The term “hotdog fold” brought about a series of flashbacks to undergraduate education classes and useless professional developments I’ve attended that spend a disproportionate amount of time discussing and explaining the difference between a “hotdog” and a “hamburger” fold. I mean I’ve had this explained to me at least fifteen different times in different settings. I’ve been appalled every time. The instructors or professional developers have defended that teaching a common language for folding paper is important for classroom procedures. And, that instructional time was often lost because of things as simple as passing in papers. I couldn’t agree more. But, how wasteful and insulting is it to send a teacher, pre-service or in-service, to a workshop on folding paper. Additionally, the reason behind folding the paper is never explained without the presenter being asked. Wouldn’t it be better to help teachers learn to reflect properly about their practice? Or, teach them how to conduct effective discussions that foster critical thinking and dialogue. Teachers could be taught how to teach lessons in a way that allow students to arrive at answers on their own, or even how to design problem-based learning activities. They could be instructed on ways to properly teach and help build their learners vocabularies, so they can read, write, and think more freely. Instead, teacher training is often limited to a few principles of classroom management, memorizing the definitions of the elements of literacy, a class or two in how to write lesson plans, and of course a lesson or two in folding paper. These basic lessons are repeated in new teacher orientations and at schools PDs. They’re all focuses on standardizing teacher methods to produce a similar product. I had one professor in Undergrad who focused entirely on critical literacy and social justice. One three hour course out of who knows how many was the only reason I completed a degree in education. That combined with past study of linguistics and literature.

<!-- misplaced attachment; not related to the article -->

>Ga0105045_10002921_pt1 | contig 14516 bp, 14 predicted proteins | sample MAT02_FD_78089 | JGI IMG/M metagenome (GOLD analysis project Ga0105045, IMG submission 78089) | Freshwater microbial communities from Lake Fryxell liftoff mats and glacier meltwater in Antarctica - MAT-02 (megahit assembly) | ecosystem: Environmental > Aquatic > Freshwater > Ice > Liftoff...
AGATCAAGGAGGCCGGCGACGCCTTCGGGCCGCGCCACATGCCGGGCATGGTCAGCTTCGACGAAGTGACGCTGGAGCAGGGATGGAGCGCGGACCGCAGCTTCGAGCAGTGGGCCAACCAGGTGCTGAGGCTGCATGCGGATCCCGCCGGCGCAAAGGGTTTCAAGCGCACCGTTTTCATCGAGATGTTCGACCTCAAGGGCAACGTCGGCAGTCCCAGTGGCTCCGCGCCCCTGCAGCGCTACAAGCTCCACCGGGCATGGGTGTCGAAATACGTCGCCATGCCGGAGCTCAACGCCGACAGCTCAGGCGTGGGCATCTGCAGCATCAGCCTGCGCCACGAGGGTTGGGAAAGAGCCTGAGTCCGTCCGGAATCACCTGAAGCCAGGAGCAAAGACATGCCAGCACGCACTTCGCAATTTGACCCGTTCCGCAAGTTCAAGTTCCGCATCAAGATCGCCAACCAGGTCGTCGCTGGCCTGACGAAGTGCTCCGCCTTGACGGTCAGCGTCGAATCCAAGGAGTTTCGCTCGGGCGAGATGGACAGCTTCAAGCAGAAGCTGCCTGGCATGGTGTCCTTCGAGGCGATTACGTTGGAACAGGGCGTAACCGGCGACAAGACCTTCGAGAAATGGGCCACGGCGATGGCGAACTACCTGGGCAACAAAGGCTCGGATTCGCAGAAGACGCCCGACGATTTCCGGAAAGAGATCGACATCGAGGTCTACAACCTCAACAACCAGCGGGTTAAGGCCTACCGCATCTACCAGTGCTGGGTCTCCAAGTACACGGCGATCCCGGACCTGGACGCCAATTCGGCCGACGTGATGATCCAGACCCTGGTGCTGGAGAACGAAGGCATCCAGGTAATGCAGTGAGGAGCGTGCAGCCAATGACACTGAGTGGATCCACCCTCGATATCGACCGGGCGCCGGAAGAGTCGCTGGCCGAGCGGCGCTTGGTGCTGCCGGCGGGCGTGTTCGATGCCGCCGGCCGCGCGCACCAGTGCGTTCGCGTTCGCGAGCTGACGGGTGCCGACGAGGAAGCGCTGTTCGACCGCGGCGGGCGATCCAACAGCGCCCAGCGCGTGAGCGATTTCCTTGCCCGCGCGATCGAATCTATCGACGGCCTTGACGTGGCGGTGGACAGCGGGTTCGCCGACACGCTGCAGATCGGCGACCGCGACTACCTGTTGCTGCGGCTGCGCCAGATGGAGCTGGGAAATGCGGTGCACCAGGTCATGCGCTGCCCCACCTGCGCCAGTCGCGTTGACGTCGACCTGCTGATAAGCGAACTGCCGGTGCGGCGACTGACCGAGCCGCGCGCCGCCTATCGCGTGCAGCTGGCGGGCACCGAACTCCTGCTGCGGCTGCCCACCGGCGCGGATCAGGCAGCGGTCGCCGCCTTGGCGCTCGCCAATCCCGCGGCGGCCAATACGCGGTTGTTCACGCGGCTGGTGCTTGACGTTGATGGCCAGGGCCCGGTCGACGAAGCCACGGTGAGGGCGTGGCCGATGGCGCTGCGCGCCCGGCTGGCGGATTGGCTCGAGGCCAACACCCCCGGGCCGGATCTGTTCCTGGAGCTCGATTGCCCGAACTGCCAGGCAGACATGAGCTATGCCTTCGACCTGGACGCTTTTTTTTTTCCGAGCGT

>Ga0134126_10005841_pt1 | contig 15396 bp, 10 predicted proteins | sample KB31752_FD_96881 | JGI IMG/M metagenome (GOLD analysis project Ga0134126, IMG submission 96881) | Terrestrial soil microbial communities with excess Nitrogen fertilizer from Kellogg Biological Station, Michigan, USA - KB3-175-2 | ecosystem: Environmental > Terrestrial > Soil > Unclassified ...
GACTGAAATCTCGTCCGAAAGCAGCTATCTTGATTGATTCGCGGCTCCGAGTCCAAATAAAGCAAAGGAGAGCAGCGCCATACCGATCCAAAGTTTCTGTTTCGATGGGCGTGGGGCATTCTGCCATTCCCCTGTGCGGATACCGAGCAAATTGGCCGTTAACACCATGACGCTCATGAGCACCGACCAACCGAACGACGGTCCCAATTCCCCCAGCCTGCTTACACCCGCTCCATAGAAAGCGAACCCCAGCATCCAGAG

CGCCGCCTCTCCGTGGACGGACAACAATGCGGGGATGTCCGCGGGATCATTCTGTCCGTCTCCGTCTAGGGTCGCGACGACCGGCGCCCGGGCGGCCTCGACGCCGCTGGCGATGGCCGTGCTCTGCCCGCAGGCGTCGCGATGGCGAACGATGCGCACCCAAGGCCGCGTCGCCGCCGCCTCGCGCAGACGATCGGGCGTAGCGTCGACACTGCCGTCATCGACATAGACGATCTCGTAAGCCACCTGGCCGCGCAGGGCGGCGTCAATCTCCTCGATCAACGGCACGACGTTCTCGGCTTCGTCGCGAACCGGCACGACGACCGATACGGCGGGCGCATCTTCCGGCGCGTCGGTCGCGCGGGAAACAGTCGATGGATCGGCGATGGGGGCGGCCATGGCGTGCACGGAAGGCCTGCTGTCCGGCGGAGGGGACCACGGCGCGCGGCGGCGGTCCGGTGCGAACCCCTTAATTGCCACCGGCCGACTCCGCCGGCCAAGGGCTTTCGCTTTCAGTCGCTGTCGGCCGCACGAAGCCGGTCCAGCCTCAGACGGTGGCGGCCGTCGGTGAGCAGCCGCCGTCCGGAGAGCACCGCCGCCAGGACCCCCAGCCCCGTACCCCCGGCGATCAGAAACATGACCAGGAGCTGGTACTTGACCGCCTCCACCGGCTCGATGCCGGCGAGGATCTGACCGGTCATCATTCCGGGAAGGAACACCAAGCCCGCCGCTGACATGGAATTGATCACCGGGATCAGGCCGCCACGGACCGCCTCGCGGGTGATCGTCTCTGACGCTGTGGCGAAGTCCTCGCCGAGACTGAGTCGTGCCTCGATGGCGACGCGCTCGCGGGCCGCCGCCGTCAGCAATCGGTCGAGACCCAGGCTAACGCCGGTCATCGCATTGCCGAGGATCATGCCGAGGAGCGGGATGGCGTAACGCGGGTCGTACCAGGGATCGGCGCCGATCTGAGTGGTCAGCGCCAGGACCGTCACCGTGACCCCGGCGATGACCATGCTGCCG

Teaching is not limited to coloring within the lines. Thusly, neither should teacher training or education or whatever you call it be limited to such narrow outcomes either. I am not suggesting that teacher education programs produce only activists and social reformers, that would be ludicrous. Such activity must come from passion, awareness of injustice, and deep reflection. But, programs should produce cognizant and critical teachers who understand that their roles go far beyond that of folding paper and writing plans. Teachers should understand their roles as advocates for their students and themselves. They should have the skills walking into their classrooms not after they’ve been struggling as a teacher or five years. There is an abundance of literature focusing on teacher training. It should go beyond preparation for the praxis and a lifetime of coddling children. That is in no way what teaching is. And, regarding PD, it’s seldom that it is more than an occupation of valuable time that results in blank stares and checking cellphones. If you teach paper folding, perhaps shake things up, and focus on the way the information and critical thought is going to be put on that soon to be folded paper. Teachers are dedicated and hardworking people who are far more capable of complex thought than they are treated. Give us some credit.
0072: Public #Education, #Schools from Hell, and the Dystopian Landscape
#SOS #revolution #teaching